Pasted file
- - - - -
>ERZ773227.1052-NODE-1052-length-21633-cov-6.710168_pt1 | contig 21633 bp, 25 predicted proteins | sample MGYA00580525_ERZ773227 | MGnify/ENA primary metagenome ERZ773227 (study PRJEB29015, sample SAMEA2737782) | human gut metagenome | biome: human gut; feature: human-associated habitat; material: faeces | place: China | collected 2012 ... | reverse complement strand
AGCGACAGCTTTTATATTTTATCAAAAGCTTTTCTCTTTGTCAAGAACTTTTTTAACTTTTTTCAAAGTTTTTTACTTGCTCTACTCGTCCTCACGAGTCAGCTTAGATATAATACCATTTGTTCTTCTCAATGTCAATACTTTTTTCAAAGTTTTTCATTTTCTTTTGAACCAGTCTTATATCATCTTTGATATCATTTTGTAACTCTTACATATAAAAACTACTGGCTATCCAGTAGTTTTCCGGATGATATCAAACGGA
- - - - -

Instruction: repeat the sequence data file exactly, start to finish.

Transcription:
>ERZ773227.1052-NODE-1052-length-21633-cov-6.710168_pt1 | contig 21633 bp, 25 predicted proteins | sample MGYA00580525_ERZ773227 | MGnify/ENA primary metagenome ERZ773227 (study PRJEB29015, sample SAMEA2737782) | human gut metagenome | biome: human gut; feature: human-associated habitat; material: faeces | place: China | collected 2012 ... | reverse complement strand
AGCGACAGCTTTTATATTTTATCAAAAGCTTTTCTCTTTGTCAAGAACTTTTTTAACTTTTTTCAAAGTTTTTTACTTGCTCTACTCGTCCTCACGAGTCAGCTTAGATATAATACCATTTGTTCTTCTCAATGTCAATACTTTTTTCAAAGTTTTTCATTTTCTTTTGAACCAGTCTTATATCATCTTTGATATCATTTTGTAACTCTTACATATAAAAACTACTGGCTATCCAGTAGTTTTCCGGATGATATCAAACGGA